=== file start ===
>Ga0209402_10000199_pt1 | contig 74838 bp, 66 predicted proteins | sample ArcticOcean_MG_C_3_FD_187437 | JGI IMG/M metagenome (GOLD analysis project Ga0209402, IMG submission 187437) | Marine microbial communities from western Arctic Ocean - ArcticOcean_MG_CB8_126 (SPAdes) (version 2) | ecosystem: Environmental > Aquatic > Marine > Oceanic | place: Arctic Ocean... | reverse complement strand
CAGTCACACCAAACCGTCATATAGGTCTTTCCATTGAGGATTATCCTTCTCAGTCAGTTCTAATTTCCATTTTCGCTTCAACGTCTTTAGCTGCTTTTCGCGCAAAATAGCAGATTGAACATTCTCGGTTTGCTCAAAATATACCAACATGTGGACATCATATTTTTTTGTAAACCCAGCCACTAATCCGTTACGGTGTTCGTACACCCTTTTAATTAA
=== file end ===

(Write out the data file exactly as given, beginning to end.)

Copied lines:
>Ga0209402_10000199_pt1 | contig 74838 bp, 66 predicted proteins | sample ArcticOcean_MG_C_3_FD_187437 | JGI IMG/M metagenome (GOLD analysis project Ga0209402, IMG submission 187437) | Marine microbial communities from western Arctic Ocean - ArcticOcean_MG_CB8_126 (SPAdes) (version 2) | ecosystem: Environmental > Aquatic > Marine > Oceanic | place: Arctic Ocean... | reverse complement strand
CAGTCACACCAAACCGTCATATAGGTCTTTCCATTGAGGATTATCCTTCTCAGTCAGTTCTAATTTCCATTTTCGCTTCAACGTCTTTAGCTGCTTTTCGCGCAAAATAGCAGATTGAACATTCTCGGTTTGCTCAAAATATACCAACATGTGGACATCATATTTTTTTGTAAACCCAGCCACTAATCCGTTACGGTGTTCGTACACCCTTTTAATTAA